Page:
GOP lawmaker confronted by passenger for flying first class amid shutdown

GOP lawmaker confronted by passenger for flying first class amid shutdown
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Rep. Rodney DavisRodney Lee DavisThe Hill's 12:30 Report: Trump visits a ventilator plant in a battleground state The Hill to interview Mnuchin today and many other speakers The Hill's Coronavirus Report: Mastercard CEO Ajay Banga says supporting small business single most important thing we should do now; Teva's Brendan O'Grady says U.S. should stockpile strategic reserve in drugs like Strategic Oil Reserve MORE (R-Ill.) was confronted by a fellow passenger on Tuesday for flying in first class amid the ongoing partial government shutdown, according to video of the encounter released by HuffPost.

In footage of the encounter, Davis could be seen collecting items from his seat when he was confronted by a passenger who asked if he thought it was appropriate to be flying in first class as Transportation Security Administration (TSA) employees work without pay.

“Congressman, do you think it’s appropriate to fly first class while 57 [thousand] TSA agents aren’t being paid?” the passenger asked Davis.


“Taking that as a yes,” the passenger said after several moments of silence from the lawmaker.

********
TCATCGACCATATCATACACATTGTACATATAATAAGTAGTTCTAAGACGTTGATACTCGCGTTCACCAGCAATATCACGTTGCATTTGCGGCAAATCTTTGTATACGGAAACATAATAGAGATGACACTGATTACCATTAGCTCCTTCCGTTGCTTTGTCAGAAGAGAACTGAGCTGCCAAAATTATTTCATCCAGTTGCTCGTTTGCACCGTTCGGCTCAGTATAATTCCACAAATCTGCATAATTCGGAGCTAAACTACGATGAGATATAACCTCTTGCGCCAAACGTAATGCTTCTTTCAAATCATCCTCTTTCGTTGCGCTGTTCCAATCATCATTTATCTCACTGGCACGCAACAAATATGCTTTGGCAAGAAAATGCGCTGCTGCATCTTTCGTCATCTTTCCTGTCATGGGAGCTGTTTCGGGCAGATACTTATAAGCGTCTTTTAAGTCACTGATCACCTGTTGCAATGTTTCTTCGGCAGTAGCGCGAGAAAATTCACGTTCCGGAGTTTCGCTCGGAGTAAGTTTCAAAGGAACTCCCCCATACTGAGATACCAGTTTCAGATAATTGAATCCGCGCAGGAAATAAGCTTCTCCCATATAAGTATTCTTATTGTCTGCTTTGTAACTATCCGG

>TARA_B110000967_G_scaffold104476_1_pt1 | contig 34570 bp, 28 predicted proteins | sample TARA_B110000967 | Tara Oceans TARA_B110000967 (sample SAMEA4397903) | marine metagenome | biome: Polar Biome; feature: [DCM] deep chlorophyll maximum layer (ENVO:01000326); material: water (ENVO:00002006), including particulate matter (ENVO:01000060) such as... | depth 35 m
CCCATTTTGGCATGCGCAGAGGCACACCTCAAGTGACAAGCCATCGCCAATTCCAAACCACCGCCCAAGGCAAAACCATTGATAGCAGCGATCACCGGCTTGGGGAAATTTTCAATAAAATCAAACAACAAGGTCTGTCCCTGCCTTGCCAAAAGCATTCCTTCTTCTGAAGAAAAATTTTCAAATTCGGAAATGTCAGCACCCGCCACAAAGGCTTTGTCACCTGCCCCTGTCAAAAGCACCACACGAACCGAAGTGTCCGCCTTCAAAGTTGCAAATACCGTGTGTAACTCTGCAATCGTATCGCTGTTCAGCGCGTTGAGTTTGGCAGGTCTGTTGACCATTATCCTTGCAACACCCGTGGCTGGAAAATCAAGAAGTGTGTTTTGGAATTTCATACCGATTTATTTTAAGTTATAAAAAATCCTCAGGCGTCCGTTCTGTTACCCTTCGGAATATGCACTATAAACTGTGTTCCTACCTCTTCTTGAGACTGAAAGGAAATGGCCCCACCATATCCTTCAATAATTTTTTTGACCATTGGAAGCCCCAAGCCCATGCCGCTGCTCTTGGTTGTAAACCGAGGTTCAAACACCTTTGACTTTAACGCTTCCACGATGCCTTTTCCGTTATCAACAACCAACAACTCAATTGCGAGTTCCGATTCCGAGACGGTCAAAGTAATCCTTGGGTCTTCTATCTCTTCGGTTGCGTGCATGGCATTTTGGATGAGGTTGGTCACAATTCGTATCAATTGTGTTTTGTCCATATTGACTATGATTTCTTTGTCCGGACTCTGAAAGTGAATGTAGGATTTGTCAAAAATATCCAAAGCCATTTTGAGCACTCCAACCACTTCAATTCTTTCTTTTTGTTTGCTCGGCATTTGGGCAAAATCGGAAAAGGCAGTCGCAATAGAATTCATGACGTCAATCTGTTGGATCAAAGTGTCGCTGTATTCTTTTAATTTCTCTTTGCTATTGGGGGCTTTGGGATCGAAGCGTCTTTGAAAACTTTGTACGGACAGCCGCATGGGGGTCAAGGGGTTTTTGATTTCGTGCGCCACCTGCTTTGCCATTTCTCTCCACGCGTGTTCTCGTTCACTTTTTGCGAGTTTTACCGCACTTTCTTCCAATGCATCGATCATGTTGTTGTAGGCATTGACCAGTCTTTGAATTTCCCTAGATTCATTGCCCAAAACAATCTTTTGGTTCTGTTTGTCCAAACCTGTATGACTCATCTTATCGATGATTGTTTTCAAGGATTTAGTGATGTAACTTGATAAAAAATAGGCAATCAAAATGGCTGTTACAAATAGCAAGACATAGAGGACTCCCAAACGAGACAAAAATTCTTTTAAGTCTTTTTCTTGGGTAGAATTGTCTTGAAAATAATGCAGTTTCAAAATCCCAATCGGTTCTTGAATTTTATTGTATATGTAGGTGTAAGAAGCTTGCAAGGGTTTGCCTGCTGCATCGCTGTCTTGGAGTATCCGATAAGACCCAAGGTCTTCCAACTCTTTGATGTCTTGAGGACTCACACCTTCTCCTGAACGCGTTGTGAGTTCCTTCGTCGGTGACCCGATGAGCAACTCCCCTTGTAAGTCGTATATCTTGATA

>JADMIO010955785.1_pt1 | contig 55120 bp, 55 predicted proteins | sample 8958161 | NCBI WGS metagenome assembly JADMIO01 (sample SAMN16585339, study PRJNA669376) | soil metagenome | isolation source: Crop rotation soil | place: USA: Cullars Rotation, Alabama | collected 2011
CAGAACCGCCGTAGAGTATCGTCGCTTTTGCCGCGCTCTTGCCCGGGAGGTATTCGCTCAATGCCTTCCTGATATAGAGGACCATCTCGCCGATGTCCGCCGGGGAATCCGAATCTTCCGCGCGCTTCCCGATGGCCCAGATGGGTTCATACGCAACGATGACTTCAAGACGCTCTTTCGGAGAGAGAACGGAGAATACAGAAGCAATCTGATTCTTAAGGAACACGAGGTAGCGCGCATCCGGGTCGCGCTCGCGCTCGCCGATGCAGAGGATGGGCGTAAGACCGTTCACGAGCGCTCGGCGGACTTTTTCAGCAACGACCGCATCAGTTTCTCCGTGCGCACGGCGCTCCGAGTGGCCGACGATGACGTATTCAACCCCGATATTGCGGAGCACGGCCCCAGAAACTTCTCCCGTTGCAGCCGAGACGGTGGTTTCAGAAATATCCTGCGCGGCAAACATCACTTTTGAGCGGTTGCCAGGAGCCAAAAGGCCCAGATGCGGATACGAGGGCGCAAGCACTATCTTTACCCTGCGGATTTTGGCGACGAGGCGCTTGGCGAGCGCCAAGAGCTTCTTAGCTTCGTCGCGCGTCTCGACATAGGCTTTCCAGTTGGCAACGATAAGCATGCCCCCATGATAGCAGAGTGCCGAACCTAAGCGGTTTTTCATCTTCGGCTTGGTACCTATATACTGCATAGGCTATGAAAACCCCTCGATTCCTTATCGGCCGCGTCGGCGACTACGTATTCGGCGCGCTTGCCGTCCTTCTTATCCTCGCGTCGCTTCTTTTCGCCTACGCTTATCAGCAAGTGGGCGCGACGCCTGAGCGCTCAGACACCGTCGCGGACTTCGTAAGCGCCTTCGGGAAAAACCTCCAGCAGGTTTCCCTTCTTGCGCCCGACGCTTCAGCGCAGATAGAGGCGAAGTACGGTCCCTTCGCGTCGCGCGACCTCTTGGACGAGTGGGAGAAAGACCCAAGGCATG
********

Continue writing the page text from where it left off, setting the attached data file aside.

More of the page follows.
“Taxpayers paid for this flight? Fair enough,” the passenger added.

Congressional members can have flights to and from their districts covered by the government, as keeping contact with their constituency falls within their role. 

However, a spokeswoman for Davis, Ashley Phelps, confirmed that taxpayers did not foot the bill for his first-class ticket in a statement to The Hill.

Phelps said that Davis’s office did purchase a coach ticket for a flight from Chicago to Washington, D.C., but added that the lawmaker was able to upgrade his seat to first class due to his frequent flyer status at no additional cost.

“Congressman Davis has never purchased a first-class flight using taxpayer dollars and he has voted numerous times to ensure our TSA agents are paid and continues to call on Speaker Pelosi to negotiate with President TrumpDonald John TrumpTrump says inviting Russia to G7 'a question of common sense' Pentagon chief does not support invoking Insurrection Act Dershowitz: Does President Trump have power to declare martial law? MORE and make a deal to reopen government,” Phelps told The Hill.

The government entered the 33rd day of a partial shutdown on Wednesday.

The closure was triggered on Dec. 22 after Republicans and Democrats failed to reach an agreement on a government spending bill over President Trump's demand for more than $5 billion in border wall funding.

The shutdown has impacted hundreds of thousands of federal workers, including TSA employees, across the country. 

-Updated 1:03 p.m.